Posted by: JonBenet | Aug 29, 2011 2:04:45 PM


  7. Preserving the past allows us to find value in the future.

    Each and every community has a bridge, a building, a special event, worthy of preservation. That preservational icon validates the present by honoring our starting points.

    Thanks Andy for tipping your blog hat to Landmark preservation.

    Posted by: jason | Aug 29, 2011 2:16:15 PM


  8. Another reason to love this blog... news stories AND grammar lessons all in the same post.

    Posted by: Matt McKenzie | Aug 29, 2011 2:18:47 PM


  9. Life is more than just utilitarian activity and structures. This lovely bridge in the beautiful - and Progressive - state of Vermont was a link to something beyond the here & now.

    There are some who have pooh-poohed the warnings and precautions over the past several days. These pictures, and the 25+ people who lost their lives are reminders of the very real damage caused by Irene.

    Posted by: Hank | Aug 29, 2011 2:25:04 PM


  10. Marc, et al
    I suspect that you've never been to Vermont and experienced the charming country side, roads, and covered bridges.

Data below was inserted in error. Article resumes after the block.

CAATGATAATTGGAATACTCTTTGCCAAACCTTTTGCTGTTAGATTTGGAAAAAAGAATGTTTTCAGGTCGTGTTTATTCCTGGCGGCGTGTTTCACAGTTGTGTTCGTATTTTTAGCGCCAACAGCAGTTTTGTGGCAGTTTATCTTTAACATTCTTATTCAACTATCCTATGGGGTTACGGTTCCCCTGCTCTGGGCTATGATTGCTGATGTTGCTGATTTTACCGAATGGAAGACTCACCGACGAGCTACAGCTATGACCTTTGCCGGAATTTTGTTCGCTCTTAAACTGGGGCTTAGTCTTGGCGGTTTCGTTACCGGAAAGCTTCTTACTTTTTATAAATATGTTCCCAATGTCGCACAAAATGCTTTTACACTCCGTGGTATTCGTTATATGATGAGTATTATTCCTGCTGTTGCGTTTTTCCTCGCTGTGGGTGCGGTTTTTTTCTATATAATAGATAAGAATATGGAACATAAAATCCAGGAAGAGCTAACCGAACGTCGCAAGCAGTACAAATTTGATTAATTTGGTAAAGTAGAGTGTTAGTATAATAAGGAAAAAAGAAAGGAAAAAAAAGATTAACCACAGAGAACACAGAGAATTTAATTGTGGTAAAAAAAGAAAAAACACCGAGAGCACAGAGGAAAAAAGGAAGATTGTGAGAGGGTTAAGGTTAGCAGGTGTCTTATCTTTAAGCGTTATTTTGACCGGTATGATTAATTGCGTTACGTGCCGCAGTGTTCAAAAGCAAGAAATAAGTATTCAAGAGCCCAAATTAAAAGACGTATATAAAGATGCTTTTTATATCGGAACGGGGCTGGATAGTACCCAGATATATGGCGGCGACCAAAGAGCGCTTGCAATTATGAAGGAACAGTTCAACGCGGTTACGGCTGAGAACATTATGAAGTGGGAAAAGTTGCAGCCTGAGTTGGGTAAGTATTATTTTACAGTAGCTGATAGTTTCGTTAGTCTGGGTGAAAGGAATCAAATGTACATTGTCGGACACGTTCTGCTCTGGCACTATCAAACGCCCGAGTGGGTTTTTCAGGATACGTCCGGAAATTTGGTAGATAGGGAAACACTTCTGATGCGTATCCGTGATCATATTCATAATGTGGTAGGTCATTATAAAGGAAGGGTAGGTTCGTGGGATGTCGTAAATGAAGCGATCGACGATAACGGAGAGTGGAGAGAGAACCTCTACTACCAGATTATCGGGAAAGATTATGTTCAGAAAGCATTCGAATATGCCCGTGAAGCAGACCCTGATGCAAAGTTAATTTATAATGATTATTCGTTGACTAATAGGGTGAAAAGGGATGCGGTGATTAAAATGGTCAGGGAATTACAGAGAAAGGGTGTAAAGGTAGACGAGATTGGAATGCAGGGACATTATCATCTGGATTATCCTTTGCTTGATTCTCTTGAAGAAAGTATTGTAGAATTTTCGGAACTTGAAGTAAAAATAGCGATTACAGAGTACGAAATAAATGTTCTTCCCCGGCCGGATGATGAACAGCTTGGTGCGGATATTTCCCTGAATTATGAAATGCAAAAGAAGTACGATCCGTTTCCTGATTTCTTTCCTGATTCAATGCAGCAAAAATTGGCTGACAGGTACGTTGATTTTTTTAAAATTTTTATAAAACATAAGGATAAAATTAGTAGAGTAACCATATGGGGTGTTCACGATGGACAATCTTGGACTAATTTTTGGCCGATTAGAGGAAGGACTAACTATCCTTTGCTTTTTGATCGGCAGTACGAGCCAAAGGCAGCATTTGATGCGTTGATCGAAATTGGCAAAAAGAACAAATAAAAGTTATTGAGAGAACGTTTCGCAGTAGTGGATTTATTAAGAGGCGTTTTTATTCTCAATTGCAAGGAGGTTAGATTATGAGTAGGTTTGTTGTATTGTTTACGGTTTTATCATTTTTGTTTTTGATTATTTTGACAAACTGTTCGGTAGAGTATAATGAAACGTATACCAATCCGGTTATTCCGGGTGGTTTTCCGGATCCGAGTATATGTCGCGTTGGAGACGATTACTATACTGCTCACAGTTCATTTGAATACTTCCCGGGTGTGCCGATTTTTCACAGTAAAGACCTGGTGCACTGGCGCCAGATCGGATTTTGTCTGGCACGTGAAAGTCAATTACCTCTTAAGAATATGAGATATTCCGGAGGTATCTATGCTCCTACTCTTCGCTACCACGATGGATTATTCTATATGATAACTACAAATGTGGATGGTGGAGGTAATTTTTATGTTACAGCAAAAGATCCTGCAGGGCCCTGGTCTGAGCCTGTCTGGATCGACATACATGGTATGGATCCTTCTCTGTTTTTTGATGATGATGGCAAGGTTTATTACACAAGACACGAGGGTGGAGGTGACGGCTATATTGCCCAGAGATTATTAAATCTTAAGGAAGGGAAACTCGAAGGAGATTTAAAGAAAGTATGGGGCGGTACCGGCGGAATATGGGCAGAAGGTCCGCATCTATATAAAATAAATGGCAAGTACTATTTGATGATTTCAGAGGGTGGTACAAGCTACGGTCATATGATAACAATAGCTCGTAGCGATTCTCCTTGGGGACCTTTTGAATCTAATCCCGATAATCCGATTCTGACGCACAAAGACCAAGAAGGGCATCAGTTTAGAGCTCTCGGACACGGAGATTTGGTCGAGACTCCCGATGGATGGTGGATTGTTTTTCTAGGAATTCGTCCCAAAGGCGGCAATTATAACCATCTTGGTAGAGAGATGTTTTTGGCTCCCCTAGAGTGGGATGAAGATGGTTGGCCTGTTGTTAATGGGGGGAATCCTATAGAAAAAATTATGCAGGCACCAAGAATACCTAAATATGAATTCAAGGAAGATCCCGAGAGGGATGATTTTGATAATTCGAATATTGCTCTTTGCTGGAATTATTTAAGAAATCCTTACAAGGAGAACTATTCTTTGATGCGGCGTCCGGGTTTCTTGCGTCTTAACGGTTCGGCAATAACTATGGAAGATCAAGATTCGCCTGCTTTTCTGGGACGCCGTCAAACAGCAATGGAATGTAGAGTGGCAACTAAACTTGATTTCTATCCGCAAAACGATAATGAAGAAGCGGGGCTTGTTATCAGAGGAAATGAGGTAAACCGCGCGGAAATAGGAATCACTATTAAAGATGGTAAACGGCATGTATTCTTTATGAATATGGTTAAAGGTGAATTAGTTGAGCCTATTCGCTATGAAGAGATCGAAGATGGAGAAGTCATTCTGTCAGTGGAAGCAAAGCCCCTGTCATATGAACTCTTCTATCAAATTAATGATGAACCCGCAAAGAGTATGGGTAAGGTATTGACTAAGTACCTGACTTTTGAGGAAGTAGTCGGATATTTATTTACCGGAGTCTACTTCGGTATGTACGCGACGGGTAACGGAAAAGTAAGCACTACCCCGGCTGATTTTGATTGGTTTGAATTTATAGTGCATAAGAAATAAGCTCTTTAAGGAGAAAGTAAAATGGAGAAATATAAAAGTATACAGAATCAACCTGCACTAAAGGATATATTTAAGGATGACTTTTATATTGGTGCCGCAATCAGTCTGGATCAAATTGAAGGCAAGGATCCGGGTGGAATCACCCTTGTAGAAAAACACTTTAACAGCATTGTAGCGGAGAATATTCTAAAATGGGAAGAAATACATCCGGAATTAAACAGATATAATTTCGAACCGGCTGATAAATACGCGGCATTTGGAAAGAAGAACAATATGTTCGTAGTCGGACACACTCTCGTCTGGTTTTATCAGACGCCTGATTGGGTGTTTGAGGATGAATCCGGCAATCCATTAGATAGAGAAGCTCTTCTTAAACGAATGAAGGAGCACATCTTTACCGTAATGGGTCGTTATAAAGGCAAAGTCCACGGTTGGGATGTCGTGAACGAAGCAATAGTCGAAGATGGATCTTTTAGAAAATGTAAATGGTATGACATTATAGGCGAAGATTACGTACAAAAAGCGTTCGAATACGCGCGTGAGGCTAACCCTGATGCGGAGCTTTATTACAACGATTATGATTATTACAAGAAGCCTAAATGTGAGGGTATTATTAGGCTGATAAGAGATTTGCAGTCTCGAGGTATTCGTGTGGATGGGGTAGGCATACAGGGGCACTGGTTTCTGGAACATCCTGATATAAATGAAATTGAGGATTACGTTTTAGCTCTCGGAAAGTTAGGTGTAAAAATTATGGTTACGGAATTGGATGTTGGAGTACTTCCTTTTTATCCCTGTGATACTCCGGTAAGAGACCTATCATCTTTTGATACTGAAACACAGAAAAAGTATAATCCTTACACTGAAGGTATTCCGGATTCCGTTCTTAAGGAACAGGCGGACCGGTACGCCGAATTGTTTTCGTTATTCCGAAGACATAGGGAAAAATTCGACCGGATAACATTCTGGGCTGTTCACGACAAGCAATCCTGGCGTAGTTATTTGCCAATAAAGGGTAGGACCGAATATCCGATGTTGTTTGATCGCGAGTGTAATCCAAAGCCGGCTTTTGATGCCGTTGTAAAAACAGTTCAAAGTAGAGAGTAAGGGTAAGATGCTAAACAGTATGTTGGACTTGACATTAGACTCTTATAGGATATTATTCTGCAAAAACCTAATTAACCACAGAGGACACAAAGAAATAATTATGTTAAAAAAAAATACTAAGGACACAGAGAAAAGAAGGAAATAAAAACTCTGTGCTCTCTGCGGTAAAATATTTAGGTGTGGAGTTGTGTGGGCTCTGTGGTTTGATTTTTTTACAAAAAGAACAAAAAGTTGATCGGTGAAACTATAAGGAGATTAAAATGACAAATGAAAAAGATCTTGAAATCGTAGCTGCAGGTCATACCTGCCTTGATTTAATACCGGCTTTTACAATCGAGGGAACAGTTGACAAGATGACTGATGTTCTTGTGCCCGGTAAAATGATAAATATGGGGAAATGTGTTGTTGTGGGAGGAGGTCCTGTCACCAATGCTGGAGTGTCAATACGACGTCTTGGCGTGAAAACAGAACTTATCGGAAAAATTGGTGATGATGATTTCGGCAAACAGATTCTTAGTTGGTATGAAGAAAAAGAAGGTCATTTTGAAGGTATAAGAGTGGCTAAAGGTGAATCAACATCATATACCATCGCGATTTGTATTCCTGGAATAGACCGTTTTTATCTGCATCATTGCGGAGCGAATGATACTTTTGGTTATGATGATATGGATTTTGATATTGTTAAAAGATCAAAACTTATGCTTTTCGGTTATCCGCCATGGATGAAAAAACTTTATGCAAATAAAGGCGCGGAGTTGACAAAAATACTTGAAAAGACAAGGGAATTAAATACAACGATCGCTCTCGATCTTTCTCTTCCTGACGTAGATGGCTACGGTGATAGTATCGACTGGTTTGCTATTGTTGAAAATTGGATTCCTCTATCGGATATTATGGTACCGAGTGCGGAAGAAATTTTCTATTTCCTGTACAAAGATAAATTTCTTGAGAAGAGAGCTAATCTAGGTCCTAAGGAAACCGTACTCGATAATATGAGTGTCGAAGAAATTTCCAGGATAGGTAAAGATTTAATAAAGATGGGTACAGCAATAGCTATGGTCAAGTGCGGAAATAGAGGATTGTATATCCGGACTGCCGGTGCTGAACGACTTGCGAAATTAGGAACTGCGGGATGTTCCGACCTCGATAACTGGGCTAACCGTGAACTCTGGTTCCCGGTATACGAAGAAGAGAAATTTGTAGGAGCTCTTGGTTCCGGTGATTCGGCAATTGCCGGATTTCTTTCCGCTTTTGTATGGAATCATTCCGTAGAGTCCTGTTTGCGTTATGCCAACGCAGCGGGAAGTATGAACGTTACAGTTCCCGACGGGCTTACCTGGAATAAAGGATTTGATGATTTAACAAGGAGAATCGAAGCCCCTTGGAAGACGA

If you had, you would better understand what the loss of that bridge and others like means to the people of Vermont and others who love Vermont.

    Posted by: Fred | Aug 29, 2011 2:27:56 PM


  11. WTF?! This is what you're crying about? I mean, actual tears being shed? Hunty's, if this is the ONLY thing that you have to cry over in your life, you better praise Jesus! #ReDONKulUS

    Posted by: Hollywood, CA | Aug 29, 2011 2:28:35 PM


  12. Thanks Hank - extremely well said and spot-on.

    Posted by: jason | Aug 29, 2011 2:29:59 PM


  13. "I mean, actual tears being shed?"

    Have you ever worked to help preserve something? Have you ever been responsible for taking care of something your great-great-great-grandfathers built? Does your livelihood depend in any way on tourists who come to visit your area because of its historical buildings?

    Posted by: BobN | Aug 29, 2011 2:39:42 PM